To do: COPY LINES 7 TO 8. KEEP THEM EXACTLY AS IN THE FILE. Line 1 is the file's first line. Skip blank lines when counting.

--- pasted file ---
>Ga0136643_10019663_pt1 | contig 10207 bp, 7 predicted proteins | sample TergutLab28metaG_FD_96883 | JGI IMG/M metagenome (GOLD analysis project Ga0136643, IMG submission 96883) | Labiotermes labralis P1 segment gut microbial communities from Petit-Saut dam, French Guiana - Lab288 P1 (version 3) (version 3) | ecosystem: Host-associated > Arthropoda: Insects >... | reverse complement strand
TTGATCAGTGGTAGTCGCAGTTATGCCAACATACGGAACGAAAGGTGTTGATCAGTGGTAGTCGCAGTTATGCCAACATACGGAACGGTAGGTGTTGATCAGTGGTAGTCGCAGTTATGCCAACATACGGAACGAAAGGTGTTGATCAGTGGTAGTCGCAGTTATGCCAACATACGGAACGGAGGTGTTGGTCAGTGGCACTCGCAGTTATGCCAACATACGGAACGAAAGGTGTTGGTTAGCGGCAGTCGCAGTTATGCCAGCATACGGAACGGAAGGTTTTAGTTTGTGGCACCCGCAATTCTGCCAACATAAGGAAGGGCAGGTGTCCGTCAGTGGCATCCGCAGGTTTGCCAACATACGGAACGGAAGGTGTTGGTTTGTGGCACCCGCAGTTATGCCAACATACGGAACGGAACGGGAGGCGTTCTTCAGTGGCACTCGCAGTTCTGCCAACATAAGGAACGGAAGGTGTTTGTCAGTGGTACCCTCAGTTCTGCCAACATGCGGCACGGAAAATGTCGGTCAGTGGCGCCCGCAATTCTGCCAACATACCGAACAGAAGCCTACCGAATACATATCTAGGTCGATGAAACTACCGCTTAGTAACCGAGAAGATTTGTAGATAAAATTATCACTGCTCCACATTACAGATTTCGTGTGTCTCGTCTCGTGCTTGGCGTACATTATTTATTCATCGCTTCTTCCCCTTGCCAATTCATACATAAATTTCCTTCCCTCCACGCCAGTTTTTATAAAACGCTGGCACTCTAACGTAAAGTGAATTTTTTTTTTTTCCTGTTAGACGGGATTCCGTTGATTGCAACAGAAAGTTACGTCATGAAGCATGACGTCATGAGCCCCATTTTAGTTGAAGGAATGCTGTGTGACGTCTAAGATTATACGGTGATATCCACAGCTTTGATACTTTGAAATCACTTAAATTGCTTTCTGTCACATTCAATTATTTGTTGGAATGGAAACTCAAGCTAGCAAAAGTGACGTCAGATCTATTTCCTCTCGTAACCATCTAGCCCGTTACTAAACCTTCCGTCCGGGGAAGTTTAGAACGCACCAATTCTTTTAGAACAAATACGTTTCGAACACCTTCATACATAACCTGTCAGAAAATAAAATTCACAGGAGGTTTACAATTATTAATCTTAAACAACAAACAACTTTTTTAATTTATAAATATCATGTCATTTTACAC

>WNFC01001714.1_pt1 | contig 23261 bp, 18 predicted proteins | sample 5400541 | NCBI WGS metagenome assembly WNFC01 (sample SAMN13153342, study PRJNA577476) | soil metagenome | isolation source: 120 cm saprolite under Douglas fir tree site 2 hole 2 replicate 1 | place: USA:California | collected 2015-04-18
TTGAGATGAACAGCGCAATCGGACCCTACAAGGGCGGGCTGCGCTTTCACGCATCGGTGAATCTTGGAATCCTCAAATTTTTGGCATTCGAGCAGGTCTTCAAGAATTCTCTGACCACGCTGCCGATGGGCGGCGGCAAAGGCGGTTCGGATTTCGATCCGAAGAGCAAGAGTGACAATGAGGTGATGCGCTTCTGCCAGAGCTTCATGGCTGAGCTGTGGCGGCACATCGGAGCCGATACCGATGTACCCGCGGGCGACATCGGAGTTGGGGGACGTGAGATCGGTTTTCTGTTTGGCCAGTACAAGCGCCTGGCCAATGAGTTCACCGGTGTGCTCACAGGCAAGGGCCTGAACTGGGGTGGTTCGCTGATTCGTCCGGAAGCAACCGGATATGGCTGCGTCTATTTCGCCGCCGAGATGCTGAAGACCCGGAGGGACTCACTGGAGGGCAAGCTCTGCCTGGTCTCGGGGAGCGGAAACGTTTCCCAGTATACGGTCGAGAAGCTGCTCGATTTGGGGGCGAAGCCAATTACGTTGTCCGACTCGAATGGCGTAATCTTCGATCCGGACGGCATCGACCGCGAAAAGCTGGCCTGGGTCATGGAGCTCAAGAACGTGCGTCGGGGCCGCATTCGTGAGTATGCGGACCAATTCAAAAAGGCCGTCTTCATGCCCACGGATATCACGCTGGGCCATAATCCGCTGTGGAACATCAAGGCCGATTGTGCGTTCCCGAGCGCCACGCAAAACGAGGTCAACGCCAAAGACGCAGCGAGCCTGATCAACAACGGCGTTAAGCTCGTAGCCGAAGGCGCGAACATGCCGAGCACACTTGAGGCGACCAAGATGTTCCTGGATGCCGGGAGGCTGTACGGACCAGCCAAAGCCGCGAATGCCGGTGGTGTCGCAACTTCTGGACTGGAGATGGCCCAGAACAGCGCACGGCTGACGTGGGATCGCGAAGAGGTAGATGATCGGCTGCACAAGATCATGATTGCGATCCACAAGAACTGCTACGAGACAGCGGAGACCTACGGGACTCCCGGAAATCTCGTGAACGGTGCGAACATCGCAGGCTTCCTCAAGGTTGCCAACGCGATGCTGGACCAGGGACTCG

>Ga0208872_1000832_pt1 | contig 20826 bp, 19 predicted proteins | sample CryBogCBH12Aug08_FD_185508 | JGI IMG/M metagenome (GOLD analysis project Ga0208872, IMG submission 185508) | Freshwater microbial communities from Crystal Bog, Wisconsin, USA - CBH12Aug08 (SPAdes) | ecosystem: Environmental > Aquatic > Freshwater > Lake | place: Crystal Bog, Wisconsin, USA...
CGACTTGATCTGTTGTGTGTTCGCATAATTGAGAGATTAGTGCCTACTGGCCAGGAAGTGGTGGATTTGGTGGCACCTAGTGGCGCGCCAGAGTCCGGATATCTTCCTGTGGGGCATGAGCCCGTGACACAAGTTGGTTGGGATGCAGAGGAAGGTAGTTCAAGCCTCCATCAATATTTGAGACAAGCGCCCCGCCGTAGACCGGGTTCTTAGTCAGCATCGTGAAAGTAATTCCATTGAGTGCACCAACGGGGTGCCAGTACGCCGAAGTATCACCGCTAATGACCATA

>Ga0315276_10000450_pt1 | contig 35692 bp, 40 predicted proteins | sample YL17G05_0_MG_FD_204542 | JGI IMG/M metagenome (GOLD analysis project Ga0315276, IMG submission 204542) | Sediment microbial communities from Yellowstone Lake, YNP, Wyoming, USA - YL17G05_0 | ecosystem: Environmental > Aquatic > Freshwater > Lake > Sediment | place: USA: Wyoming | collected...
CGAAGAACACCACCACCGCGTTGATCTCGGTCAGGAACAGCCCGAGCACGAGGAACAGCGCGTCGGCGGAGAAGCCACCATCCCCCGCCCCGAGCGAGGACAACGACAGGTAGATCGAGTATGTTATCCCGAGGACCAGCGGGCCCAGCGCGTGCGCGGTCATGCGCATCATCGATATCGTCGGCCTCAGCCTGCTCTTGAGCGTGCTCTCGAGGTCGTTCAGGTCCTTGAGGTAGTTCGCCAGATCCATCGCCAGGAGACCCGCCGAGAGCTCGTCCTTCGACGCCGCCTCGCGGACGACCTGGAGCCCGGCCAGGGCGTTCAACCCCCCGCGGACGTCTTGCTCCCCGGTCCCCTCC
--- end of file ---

>Ga0315276_10000450_pt1 | contig 35692 bp, 40 predicted proteins | sample YL17G05_0_MG_FD_204542 | JGI IMG/M metagenome (GOLD analysis project Ga0315276, IMG submission 204542) | Sediment microbial communities from Yellowstone Lake, YNP, Wyoming, USA - YL17G05_0 | ecosystem: Environmental > Aquatic > Freshwater > Lake > Sediment | place: USA: Wyoming | collected...
CGAAGAACACCACCACCGCGTTGATCTCGGTCAGGAACAGCCCGAGCACGAGGAACAGCGCGTCGGCGGAGAAGCCACCATCCCCCGCCCCGAGCGAGGACAACGACAGGTAGATCGAGTATGTTATCCCGAGGACCAGCGGGCCCAGCGCGTGCGCGGTCATGCGCATCATCGATATCGTCGGCCTCAGCCTGCTCTTGAGCGTGCTCTCGAGGTCGTTCAGGTCCTTGAGGTAGTTCGCCAGATCCATCGCCAGGAGACCCGCCGAGAGCTCGTCCTTCGACGCCGCCTCGCGGACGACCTGGAGCCCGGCCAGGGCGTTCAACCCCCCGCGGACGTCTTGCTCCCCGGTCCCCTCC